Whew, what a wonderful week. We just spent four of the last five days in Las Vegas at the Intelligent Content Conference with incredible people. One interesting thing to come out of it was a preview I got to share of CMI’s recent research.

Technology – specifically, finding innovative ways to use automation, artificial intelligence, and data – has become one of the largest challenges identified by businesses looking to scale content. In our latest content management research, almost half of the content practitioners we interviewed (47%) said that they feel they don’t yet have the right technology to scale their content efforts. Another 53% said that their greatest educational need was “better use of technology to manage content as a business asset.”  

But is technology really the challenge?

Discomfort with technology is certainly not limited to content and marketing, or even business. A recent New York Times article argues that many analog things – wristwatches, alarm clocks, even paper – solve the challenges they were designed to solve better than their digital counterparts.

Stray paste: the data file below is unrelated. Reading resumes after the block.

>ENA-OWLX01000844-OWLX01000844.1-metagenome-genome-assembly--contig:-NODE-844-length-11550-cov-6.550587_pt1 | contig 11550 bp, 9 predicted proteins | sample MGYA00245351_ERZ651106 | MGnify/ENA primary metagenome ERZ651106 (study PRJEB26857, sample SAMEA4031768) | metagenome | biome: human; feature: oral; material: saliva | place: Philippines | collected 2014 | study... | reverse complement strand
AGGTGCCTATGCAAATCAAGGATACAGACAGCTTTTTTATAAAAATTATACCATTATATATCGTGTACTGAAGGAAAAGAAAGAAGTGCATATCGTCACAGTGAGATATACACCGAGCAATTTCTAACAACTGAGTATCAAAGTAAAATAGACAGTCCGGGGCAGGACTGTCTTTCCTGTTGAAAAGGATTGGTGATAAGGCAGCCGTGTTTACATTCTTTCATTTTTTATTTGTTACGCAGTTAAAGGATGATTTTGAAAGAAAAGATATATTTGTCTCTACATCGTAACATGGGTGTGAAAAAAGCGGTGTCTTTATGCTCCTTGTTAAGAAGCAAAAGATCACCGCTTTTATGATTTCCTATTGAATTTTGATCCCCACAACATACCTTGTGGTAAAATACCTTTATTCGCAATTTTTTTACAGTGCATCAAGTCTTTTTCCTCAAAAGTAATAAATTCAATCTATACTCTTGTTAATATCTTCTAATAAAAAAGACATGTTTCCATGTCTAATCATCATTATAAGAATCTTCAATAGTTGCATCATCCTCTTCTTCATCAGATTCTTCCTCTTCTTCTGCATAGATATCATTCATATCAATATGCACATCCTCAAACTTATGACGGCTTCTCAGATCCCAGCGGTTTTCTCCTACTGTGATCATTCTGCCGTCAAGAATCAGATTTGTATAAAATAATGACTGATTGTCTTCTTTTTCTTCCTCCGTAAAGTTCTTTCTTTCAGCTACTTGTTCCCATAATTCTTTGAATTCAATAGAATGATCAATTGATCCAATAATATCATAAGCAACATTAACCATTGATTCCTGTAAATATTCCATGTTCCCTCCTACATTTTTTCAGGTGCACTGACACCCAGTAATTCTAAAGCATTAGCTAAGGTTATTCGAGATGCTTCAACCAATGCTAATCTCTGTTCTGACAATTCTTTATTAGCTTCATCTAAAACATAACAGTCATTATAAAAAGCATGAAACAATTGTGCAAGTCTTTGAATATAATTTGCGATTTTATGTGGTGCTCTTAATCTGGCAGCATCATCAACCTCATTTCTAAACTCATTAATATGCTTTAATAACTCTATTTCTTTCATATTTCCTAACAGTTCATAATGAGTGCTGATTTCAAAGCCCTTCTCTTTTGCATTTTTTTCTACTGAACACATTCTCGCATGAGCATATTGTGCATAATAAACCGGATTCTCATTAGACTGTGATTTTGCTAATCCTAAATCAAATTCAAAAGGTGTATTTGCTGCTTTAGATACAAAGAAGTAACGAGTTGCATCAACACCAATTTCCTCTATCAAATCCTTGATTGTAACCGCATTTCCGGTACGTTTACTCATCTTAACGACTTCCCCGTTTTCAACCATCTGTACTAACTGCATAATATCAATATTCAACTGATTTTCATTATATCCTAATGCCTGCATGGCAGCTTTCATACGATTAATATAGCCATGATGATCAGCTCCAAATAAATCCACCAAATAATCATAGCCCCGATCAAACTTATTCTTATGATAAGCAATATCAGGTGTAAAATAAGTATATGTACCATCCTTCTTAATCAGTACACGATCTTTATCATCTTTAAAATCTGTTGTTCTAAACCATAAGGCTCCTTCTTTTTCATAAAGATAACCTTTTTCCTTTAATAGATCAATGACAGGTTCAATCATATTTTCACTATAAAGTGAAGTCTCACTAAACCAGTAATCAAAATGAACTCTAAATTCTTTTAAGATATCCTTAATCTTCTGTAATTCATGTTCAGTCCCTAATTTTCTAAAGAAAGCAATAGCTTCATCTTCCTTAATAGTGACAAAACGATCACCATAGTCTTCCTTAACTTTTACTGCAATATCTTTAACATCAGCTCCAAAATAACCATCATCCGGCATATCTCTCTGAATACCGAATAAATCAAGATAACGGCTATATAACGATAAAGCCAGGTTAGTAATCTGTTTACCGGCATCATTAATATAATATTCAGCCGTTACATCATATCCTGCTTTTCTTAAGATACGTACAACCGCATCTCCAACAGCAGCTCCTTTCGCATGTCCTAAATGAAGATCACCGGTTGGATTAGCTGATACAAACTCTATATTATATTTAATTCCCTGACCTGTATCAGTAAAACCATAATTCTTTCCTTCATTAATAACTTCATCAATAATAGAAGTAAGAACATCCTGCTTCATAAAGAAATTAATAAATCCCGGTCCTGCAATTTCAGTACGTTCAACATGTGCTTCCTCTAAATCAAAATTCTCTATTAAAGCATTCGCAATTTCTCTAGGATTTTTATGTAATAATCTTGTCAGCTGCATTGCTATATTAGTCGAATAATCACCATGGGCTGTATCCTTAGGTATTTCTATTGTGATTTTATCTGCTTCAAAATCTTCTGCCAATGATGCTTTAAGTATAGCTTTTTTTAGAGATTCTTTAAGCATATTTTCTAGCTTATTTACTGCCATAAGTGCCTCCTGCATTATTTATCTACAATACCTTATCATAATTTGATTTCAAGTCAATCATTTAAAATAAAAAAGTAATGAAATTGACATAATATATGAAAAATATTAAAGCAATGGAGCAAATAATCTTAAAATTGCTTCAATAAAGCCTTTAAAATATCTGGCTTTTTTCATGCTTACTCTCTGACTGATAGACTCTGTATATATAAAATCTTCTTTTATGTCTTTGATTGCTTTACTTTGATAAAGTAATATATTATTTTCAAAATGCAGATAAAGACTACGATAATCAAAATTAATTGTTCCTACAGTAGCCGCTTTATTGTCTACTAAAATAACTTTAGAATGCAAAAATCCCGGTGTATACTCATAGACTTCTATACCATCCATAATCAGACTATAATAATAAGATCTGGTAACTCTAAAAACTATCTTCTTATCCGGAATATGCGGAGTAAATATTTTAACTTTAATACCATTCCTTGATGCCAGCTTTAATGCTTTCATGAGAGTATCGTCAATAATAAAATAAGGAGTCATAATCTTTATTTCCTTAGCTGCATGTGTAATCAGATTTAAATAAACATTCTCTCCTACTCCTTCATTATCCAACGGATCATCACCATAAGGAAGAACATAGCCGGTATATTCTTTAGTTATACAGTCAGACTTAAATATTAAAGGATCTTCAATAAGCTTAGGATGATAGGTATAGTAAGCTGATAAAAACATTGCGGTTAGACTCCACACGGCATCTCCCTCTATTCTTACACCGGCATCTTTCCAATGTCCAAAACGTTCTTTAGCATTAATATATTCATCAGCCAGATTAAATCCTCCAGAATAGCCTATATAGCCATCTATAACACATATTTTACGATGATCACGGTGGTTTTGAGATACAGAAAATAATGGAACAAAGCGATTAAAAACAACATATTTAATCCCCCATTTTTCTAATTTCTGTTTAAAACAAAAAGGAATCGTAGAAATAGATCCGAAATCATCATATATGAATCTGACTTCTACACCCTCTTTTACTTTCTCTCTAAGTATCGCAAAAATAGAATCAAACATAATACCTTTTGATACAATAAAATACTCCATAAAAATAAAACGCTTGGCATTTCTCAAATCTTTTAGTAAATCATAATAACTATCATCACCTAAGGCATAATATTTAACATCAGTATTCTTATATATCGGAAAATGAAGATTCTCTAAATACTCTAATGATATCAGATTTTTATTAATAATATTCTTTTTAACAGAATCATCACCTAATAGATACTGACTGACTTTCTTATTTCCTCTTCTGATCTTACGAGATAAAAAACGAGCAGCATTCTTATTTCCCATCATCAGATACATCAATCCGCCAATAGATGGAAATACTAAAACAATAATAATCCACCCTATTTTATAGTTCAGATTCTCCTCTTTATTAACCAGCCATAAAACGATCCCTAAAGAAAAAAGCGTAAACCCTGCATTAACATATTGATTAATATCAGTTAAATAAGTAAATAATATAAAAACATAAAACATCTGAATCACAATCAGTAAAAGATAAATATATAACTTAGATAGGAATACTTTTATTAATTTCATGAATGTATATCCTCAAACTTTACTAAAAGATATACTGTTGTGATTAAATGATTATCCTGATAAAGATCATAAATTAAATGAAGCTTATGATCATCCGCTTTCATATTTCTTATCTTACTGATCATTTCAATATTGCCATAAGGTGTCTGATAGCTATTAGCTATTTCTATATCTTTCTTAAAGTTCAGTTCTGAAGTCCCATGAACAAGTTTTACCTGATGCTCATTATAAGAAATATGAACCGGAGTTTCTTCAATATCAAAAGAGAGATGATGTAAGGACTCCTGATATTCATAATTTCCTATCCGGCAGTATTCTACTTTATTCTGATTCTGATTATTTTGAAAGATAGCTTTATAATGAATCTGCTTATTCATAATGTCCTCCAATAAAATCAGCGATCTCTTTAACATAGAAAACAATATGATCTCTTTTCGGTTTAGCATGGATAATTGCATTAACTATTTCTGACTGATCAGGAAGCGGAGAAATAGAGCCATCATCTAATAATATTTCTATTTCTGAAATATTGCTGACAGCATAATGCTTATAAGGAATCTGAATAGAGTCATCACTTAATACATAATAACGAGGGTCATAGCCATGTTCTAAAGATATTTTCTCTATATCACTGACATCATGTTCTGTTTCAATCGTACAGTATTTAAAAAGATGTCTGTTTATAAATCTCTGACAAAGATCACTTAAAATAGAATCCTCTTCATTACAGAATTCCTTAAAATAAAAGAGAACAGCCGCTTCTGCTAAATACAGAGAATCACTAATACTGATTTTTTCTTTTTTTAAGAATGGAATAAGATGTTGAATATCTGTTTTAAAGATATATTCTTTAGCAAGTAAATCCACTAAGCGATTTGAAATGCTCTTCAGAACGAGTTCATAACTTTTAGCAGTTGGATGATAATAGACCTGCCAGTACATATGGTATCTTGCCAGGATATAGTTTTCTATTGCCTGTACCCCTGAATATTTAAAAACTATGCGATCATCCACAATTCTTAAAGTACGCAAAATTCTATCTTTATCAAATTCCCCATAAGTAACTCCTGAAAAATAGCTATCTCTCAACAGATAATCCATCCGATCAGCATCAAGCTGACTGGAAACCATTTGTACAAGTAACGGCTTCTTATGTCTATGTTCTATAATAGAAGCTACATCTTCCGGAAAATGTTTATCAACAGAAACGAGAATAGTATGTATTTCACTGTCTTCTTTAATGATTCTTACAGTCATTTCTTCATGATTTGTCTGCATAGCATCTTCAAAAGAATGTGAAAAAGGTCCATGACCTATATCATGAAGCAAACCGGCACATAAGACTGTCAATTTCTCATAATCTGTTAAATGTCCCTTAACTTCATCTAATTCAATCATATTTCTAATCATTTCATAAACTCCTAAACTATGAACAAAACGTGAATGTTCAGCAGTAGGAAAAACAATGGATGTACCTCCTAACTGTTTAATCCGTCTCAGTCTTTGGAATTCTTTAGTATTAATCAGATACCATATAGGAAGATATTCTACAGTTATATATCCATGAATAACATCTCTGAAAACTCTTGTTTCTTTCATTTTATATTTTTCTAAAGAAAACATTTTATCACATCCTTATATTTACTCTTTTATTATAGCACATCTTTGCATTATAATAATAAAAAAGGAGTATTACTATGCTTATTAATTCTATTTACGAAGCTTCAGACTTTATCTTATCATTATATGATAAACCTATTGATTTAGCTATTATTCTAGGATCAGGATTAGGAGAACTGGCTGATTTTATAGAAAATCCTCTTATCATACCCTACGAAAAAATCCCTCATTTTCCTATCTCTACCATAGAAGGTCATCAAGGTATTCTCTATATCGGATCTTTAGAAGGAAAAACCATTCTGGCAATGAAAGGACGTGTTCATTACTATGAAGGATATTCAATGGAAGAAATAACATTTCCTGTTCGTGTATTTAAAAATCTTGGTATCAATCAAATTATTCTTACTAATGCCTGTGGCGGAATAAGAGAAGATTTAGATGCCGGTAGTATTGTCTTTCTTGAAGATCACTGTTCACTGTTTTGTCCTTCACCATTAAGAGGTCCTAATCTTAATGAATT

Sometimes dumb devices rule.

I can’t help but see a corollary in our professional world. While I love my iPad, my Apple Watch, and my Alexa, some things can’t be improved by automation or artificial intelligence. Too often these days, I see marketing teams throwing technology at a problem that would be better addressed with simple human communication or a manual effort.

For example, one conference attendee told me that he had struggled for six months to redesign their web content management system’s workflow so that only certain people could publish certain content from the “pending” status to “live.” Apparently, the product team had sometimes made content public that hadn’t been approved yet. To address this problem, the CMS development team created a technology solution, automatically routing all content of that type to a restricted-access status.

I asked, “Why didn’t you just ask them to stop doing it?” “Well,” he said. “We didn’t think of that.”

His time-consuming technology fix hadn’t been necessary. Worse yet, it wasn’t even a fix. Nothing was stopping one of the sanctioned team members from accidentally publishing unapproved content.

Sometimes we outsmart ourselves with our smart technology.

Next time someone suggests a technology fix, have the courage to ask, Would a dumb solution be smarter?

It’s your story to tell. Tell it well.

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